One very powerful remedy that financially strapped consumers have is a discharge pursuant to Chapter 13 of the federal Bankruptcy Code. Chapter 13 bankruptcy is so named because it is Chapter 13 of Title 11 of the United States Code. Title 11 of the United States Code is commonly known as the “Bankruptcy Code”. The other types of relief under Title 11 include Chapter 7 (liquidation), Chapter 9 (municipal bankruptcy), Chapter 11 (commercial bankruptcy), and Chapter 12 (family farmer and fisherman bankruptcy). The relief available through Chapter 13 is broad and can be positively life changing for individuals and families who might otherwise struggle with debts for years and not see the end of the tunnel. In many instances, Chapter 13 is the best help I can provide to the clients I represent.
Develop a Plan
So, if Chapter 13 is so good, there must be a “catch”, right? Well, not really. The idea behind Chapter 13 is to develop a personalized plan encompassing the debts you owe. This means that Chapter 13 is a very effective way to deal with home mortgage debts (even if you are past due), automobile debts, tax debts, child support debts, student loans, medical debts, credit card debts and the like. In other words, ALL of your debt. Chapter 13 is not a voluntary negotiation with your creditors. You don’t need their consent to seek relief. Chapter 13 is a court supervised legal proceeding whereby you personally reorganize your finances in the best manner allowed by law. The law requires that you develop a plan to provide for how you propose to re-pay all of these debts. This plan is filed in the appropriate United States Bankruptcy Court and subject to that court’s approval. Since all of your debts must be included, it is important to tell your attorney about all of the debts you owe, even if you dispute the amounts claimed to be owed or perhaps you dispute whether you owe the debt or not.
Categorize Your Debts
Very basically, your debts are classified as either “secured” or “unsecured”. Secured debts are those debts where there is collateral that the creditor can normally take from you if you don’t pay the debt. Common examples include your home mortgage and automobile debt. Sometimes, you may have borrowed money from a finance company or other small lender and used items in your home as collateral. Unsecured debts are those debts with no collateral backing them up. Common examples include student loans, payday loans, medical debts and credit card debt. Some types of debts are labeled as “priority” claims. This usually means that those debts get special treatment in the case. A common example of a priority claim is a tax debt.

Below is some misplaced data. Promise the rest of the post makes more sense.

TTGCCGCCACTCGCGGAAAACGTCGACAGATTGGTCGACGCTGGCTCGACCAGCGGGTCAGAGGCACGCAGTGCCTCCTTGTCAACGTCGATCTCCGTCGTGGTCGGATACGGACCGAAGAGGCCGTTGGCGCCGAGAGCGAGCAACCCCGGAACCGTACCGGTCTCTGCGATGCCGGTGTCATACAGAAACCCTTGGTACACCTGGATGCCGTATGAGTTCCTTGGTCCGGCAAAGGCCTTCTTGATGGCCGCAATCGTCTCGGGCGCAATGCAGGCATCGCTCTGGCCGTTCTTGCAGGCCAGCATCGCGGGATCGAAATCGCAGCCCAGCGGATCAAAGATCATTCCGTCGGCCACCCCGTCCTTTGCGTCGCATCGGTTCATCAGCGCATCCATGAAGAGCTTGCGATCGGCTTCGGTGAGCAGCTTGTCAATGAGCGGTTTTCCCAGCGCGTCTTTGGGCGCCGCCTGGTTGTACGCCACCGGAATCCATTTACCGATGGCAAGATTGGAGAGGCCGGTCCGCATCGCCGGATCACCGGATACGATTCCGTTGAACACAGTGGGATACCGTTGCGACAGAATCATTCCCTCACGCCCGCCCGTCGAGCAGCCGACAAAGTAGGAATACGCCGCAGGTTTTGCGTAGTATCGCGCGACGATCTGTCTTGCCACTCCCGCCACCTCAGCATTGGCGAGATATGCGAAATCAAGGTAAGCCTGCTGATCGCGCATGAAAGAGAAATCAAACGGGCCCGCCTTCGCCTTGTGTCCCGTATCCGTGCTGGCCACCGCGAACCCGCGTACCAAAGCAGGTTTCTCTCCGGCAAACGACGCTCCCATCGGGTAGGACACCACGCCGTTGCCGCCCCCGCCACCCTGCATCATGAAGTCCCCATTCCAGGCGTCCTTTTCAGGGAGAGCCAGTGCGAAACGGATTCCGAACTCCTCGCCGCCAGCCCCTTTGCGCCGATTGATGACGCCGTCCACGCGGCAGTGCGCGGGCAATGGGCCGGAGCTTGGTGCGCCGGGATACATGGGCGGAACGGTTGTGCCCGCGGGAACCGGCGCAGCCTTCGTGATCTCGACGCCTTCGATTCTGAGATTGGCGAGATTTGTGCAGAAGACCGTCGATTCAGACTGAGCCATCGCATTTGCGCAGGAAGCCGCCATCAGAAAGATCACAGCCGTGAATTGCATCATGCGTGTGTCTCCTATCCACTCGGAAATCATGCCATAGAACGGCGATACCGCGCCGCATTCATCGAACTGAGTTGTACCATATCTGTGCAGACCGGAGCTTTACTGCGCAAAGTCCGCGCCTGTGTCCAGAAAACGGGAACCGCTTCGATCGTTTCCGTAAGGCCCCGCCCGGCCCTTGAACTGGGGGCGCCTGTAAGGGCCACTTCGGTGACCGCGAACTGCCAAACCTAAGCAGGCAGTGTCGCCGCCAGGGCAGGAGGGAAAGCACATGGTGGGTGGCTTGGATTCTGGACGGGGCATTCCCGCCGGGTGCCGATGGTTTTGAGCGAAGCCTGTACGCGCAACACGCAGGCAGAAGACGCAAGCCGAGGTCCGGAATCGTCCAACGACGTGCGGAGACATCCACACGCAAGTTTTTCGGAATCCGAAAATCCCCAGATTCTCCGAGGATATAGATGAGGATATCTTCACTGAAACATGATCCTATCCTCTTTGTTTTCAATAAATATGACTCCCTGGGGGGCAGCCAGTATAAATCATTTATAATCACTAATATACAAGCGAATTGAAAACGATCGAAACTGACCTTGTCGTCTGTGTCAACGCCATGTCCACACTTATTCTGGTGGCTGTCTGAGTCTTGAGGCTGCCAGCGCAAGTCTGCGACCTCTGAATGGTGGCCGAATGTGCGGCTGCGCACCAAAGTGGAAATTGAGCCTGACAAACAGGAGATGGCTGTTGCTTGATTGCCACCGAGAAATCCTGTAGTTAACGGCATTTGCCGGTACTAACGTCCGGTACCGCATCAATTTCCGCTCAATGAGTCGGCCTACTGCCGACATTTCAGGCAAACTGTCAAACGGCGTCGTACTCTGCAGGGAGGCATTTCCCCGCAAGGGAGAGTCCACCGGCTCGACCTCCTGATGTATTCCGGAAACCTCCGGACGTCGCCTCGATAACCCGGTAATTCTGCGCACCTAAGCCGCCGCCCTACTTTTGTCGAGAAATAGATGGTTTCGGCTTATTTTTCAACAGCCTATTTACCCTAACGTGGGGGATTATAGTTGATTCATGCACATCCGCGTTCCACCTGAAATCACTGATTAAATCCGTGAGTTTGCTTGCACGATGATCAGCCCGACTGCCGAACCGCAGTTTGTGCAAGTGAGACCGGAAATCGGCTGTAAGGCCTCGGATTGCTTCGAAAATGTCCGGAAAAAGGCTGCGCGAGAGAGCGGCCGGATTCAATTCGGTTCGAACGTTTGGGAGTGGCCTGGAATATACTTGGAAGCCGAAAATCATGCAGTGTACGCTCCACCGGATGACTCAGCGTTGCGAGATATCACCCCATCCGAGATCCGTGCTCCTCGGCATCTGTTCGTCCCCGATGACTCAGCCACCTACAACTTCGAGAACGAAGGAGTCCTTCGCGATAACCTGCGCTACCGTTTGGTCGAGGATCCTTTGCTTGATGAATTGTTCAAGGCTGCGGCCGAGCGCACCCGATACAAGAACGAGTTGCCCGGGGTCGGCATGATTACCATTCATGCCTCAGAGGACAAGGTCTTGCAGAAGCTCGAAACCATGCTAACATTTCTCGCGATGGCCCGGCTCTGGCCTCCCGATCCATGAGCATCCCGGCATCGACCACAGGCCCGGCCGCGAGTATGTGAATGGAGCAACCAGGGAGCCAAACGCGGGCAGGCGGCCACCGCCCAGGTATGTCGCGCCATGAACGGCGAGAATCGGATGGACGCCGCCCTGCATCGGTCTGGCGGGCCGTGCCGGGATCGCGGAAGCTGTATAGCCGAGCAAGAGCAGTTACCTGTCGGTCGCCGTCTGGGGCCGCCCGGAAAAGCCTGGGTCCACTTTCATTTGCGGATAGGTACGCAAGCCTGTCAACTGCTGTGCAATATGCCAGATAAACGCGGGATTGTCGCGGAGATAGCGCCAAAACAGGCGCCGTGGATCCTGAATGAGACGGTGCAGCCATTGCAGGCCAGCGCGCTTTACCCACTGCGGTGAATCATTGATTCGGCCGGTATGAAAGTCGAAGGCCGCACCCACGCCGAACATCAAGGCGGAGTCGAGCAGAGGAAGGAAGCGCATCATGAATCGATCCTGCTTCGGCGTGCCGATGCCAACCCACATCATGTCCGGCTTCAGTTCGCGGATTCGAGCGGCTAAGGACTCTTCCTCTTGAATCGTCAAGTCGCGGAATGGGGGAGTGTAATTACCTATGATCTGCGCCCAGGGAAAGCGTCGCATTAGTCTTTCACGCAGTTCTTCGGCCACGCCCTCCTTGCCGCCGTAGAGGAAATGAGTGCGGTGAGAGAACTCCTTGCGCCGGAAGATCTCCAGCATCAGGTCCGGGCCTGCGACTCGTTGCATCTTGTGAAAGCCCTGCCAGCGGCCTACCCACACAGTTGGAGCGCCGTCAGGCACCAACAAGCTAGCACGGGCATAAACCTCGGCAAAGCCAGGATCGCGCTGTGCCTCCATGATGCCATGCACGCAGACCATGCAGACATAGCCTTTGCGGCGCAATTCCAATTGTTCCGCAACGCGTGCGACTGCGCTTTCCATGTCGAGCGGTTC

Once your debts are properly categorized, you must determine how they will be paid and how much will be paid on each one. As you might imagine, secured debts will usually get better treatment than unsecured debts. Normally, if you are going to keep the collateral backing up a secured debt, you must pay that debt through your Chapter 13 debt plan. In some circumstances, you will not be required to pay the full amount of the debt. In other circumstances, you will be required to pay the full amount of the debt. You also have the option to “abandon” the collateral by surrendering the collateral back to the lender. Any balance left on the debt after subtracting the fair value of the collateral will be treated as an unsecured debt. Sometimes, you can “avoid” the lien on the collateral. This means that you essentially convert that particular secured debt into an unsecured debt with the added advantage that you can keep the collateral. If you have any “priority” debts, these must be paid in full through your plan.
Once you’ve figured out the secured and priority debts, it’s time to deal with the unsecured debts. Unsecured, non-priority debts are the easiest to work with. You will pay a percentage (anywhere from 0% to 100%) of the total amount of all of this type debt through your Chapter 13 plan. In most cases, the amount you pay is determined by your ability to pay (i.e., your current income less reasonable living expenses). The difference between your current net income and reasonable and necessary living expenses like utilities, medications and the like is known as your “disposable income.” If your disposable income is all used up on paying secured and priority claims, then you usually would pay 0% to your unsecured debts. If your disposable income is high enough to permit you to pay some, but not all of your unsecured debts, then you would pay an appropriate percentage of the unsecured debt. In some cases, you may have enough to pay 100% of your unsecured debt.
Chapter 13 plans usually last either three or five years depending upon your circumstances. Any amount of debt that remains unpaid at the end of your plan is discharged; however, there are some exceptions to this and some debts may remain. Once a debt is “discharged”, you no longer have any legal responsibility to pay it. It is permanently erased and you will never owe it or have to pay anything on it.
So, if you are struggling with debt and need some relief, all you need to do is get a competent lawyer and get going. Our lawyers have many years experience in helping people file and complete a Chapter 13 plan. We can help you too.